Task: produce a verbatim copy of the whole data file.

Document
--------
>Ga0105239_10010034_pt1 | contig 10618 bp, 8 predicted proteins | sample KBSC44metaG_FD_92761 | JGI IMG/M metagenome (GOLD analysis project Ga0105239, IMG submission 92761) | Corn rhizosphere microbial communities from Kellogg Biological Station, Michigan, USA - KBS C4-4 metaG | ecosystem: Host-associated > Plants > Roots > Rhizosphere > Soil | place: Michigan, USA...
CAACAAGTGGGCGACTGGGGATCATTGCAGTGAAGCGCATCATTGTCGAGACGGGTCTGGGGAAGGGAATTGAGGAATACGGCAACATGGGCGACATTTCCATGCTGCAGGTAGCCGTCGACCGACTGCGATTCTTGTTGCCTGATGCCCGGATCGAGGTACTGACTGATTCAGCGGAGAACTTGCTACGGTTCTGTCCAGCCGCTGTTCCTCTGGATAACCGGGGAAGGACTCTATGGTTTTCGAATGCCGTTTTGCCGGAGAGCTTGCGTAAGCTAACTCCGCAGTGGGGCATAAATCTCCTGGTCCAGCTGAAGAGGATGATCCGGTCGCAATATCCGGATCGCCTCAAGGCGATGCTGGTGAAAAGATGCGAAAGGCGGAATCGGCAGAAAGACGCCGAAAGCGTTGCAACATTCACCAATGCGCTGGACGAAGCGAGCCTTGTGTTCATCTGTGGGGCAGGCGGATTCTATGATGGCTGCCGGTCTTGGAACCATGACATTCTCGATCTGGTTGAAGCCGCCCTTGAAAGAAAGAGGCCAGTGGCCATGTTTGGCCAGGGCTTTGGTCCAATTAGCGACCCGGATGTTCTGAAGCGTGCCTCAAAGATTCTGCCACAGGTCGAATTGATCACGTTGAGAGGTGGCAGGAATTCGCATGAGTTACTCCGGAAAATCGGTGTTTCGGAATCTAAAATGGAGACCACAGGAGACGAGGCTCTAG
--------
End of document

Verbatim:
>Ga0105239_10010034_pt1 | contig 10618 bp, 8 predicted proteins | sample KBSC44metaG_FD_92761 | JGI IMG/M metagenome (GOLD analysis project Ga0105239, IMG submission 92761) | Corn rhizosphere microbial communities from Kellogg Biological Station, Michigan, USA - KBS C4-4 metaG | ecosystem: Host-associated > Plants > Roots > Rhizosphere > Soil | place: Michigan, USA...
CAACAAGTGGGCGACTGGGGATCATTGCAGTGAAGCGCATCATTGTCGAGACGGGTCTGGGGAAGGGAATTGAGGAATACGGCAACATGGGCGACATTTCCATGCTGCAGGTAGCCGTCGACCGACTGCGATTCTTGTTGCCTGATGCCCGGATCGAGGTACTGACTGATTCAGCGGAGAACTTGCTACGGTTCTGTCCAGCCGCTGTTCCTCTGGATAACCGGGGAAGGACTCTATGGTTTTCGAATGCCGTTTTGCCGGAGAGCTTGCGTAAGCTAACTCCGCAGTGGGGCATAAATCTCCTGGTCCAGCTGAAGAGGATGATCCGGTCGCAATATCCGGATCGCCTCAAGGCGATGCTGGTGAAAAGATGCGAAAGGCGGAATCGGCAGAAAGACGCCGAAAGCGTTGCAACATTCACCAATGCGCTGGACGAAGCGAGCCTTGTGTTCATCTGTGGGGCAGGCGGATTCTATGATGGCTGCCGGTCTTGGAACCATGACATTCTCGATCTGGTTGAAGCCGCCCTTGAAAGAAAGAGGCCAGTGGCCATGTTTGGCCAGGGCTTTGGTCCAATTAGCGACCCGGATGTTCTGAAGCGTGCCTCAAAGATTCTGCCACAGGTCGAATTGATCACGTTGAGAGGTGGCAGGAATTCGCATGAGTTACTCCGGAAAATCGGTGTTTCGGAATCTAAAATGGAGACCACAGGAGACGAGGCTCTAG